Archive for the ‘Performance Views’ Category

Performance Monitoring

List of Common Oracle Metrics

Monitoring Methodologies


  • Reactive
  • Proactive

Reactive monitoring is not a recommend approach but at times it becomes inevitable. Oracle 10g provide tools that aid in proactively monitoring database. Server-generated alerts and Automated Database Diagnostic Monitor(AADM) are going to be discussed in another post.


Database and Instance Metrics

Performance measurements are commonly referred as databases metrics which is basically the rate of change of cumulative statistic that need to be monitored. Metrics are indicators of the health of various database targets. Excerpt from Oracle Database 10g New Features by Rampant TechPress

“The Metrics are the statistics derived from base statistics. They represent the delta values between the snapshot periods. Metrics are used by internal components (clients) for system health monitoring, problem detection and self-tuning. There are hundreds of different measurement points available to monitor database system.

Each metric is also associated with a metric name. You can query the view v$metricname to find the names of all the metrics.

SQL> select METRIC_NAME, METRIC_UNIT from v$metricname; "


Metric                                                  Description                                                                                                  
Event Class Metrics Metrics collected on the wait event class level. e.g.  DB_TIME_WAITING
Event Metrics Metrics collected on various wait events
File Metrics Long Duration Metrics collected at the file level. e.g. AVERAGE_FILE_WRITE_TIME
Service Metrics Metrics collected at the service level. e.g. CPU_TIME_PER_CALL
Session Metrics Short Duration Metrics collected at the session level. e.g. BLOCKED_USERS
System Metrics Short Duration Metrics collected at the system level
Tablespae Metrics Metrics collected at the Tablespace level e.g. TABLESPACE_PCT_FULL


Viewing Metrics

The new MMON background process collects database metrics continuously and automatically saves them in the SGA for one hour.It also transfers the memory version of AWR stats to disk on regular basis(in snapshots). Performance metrics are available through

  • Data Dictionary
  • Dynamic Performance Views
  • Optimizer Statistics

Data Dictionary Metrics

Data dictionary metrics provide information about space consumption and object status. Database indexes and stored procedures both need to be VALID to be used.

Unusable indexes always require DBA intervention to restore them to a valid state. Invalid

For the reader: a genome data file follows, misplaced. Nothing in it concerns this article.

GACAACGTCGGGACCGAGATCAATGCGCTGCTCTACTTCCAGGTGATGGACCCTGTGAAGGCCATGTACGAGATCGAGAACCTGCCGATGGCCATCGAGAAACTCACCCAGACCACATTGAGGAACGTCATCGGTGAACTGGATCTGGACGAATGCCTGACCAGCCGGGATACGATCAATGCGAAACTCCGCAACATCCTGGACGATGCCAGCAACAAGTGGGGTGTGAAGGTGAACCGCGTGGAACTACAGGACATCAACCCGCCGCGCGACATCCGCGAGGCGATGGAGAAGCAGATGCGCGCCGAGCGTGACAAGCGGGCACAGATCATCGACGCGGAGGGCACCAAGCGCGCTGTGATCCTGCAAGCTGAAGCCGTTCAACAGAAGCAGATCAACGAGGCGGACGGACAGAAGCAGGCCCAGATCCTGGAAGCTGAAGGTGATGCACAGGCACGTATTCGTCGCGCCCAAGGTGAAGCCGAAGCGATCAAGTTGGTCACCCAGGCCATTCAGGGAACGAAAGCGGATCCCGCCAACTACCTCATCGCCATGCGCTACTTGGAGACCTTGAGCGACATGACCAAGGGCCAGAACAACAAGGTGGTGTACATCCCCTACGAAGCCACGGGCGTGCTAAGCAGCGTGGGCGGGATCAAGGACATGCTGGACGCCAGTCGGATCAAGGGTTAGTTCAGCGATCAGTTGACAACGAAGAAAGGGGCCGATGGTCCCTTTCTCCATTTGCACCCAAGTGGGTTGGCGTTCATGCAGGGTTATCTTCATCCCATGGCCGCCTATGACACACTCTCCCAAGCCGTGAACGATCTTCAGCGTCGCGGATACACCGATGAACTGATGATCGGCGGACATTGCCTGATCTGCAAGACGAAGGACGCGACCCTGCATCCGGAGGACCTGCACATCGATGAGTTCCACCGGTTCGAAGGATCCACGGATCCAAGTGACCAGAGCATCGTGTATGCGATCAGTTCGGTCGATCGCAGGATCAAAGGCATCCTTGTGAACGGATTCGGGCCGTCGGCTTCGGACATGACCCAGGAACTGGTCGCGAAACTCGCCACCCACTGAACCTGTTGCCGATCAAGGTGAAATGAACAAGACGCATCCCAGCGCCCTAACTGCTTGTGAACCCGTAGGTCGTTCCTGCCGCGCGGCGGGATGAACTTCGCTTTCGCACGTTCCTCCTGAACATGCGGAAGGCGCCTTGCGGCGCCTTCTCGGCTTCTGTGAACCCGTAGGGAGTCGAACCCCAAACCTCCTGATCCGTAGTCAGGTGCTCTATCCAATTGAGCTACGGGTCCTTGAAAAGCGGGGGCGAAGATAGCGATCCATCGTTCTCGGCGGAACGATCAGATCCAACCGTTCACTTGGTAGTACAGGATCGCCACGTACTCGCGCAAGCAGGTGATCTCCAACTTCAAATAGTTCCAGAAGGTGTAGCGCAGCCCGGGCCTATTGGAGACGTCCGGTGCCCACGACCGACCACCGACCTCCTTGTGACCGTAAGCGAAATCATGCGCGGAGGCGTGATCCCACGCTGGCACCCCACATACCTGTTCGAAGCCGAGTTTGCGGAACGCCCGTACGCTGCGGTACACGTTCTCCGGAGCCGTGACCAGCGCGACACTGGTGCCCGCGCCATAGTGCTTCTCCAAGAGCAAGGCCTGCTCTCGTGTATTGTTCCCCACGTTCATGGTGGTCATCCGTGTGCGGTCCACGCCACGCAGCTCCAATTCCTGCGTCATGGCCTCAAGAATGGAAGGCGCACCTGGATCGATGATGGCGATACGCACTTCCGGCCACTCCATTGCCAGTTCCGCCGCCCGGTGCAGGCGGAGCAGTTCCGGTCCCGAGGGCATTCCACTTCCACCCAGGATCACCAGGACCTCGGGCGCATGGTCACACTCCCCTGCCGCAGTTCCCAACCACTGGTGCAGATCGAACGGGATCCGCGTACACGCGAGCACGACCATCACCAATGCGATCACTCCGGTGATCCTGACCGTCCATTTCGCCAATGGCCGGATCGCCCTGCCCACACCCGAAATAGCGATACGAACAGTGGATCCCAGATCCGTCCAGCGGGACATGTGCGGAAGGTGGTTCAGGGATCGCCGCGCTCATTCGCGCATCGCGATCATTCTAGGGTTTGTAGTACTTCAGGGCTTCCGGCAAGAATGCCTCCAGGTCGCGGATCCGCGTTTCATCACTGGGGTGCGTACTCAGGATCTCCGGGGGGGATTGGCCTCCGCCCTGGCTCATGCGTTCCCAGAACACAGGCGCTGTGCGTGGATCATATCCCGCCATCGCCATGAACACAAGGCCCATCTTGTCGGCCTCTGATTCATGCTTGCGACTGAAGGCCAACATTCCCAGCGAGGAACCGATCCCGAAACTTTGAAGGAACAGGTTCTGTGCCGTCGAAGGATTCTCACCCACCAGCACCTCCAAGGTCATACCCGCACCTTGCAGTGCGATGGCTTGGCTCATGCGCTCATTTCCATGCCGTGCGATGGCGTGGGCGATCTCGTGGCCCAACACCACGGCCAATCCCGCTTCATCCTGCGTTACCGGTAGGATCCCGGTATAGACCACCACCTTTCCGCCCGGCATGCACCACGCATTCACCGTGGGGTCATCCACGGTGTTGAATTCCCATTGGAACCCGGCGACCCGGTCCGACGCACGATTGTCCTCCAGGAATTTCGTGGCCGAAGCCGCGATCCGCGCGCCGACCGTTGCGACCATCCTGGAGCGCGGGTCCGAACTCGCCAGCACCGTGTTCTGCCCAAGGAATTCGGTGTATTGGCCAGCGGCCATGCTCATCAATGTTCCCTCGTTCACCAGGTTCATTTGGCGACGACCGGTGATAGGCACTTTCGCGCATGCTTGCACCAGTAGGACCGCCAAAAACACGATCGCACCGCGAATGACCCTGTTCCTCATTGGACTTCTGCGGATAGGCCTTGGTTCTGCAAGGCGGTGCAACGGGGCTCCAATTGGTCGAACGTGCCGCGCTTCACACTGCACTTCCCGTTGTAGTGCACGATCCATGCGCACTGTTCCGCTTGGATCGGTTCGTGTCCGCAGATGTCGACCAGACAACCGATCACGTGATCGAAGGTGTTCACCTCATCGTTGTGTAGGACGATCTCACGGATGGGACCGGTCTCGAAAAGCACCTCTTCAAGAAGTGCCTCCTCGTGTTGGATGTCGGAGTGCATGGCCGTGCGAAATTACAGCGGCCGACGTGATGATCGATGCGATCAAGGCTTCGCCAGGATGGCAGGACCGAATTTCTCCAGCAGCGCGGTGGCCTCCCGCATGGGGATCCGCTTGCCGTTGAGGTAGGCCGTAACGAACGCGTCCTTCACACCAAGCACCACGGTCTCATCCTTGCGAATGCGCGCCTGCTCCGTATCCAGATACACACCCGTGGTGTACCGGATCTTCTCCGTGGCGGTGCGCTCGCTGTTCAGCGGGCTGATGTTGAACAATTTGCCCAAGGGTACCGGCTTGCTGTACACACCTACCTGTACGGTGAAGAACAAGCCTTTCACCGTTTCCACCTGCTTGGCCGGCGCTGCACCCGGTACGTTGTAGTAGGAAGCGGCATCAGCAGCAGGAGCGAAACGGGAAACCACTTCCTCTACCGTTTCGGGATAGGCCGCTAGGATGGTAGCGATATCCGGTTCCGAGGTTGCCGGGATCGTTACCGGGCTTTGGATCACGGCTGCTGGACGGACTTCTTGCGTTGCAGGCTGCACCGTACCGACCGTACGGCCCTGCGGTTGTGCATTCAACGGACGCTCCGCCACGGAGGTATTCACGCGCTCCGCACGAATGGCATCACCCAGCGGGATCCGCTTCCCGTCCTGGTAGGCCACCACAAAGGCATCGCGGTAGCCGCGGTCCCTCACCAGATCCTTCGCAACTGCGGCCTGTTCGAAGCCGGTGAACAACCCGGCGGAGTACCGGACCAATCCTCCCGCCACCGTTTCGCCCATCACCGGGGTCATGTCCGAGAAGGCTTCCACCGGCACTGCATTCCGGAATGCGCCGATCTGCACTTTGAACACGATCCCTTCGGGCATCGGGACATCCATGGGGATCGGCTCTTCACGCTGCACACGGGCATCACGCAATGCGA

PL/SQL objects will normally recompile automatically the first time they are called, but
sometimes require DBA intervention in cases where the automatic recompilation fails.

Compiling PL/SQL procedures and Packages

Indexes can become unusable due to normal maintenance operations on tables. Unusable indexes can be rebuild to make them valid.

Rebuilding Indexes


Viewing In-Memory Metrics

All system related metrics saved in memory and they can be viewed using dynamic performance views. Most of the cumulative statistics can be viewed through following:


Example of few system metrics maintained in V$SYSMETRIC view:

  • Buffer Cache Hit Ratio
  • CPU Usage Per Sec
  • Disk Sort Per Sec
  • Host CPU Utilization (%)
  • Library Cache Hit Ratio
  • SQL Service Response Time
  • Shared Pool Free (%)

Viewing Saved Metrics

After every 60 min, MMON places metric info from SGA to disk through AWR snapshot mechanism. The metric data that AWR collects through MMON is permanently stored in DBA_HIST_* views like


Optimizer Statistics

Optimizer statistics for tables and indexes are stored in the data dictionary. These statistics are not intended to provide real-time data. They provide the optimizer a statistically correct snapshot of data storage and distribution which the optimizer uses to make decisions on how to access data.

Metrics collected include:

  • Size of the table or index in database blocks
  • Number of rows
  • Average row size and chain count (tables only)
  • Height and number of deleted leaf rows (indexes only)

As data is inserted, deleted, and modified these values change. The performance impact of
maintaining real-time data distribution statistics would be prohibitive, so these statistics are updated by periodically gathering statistics on tables and indexes.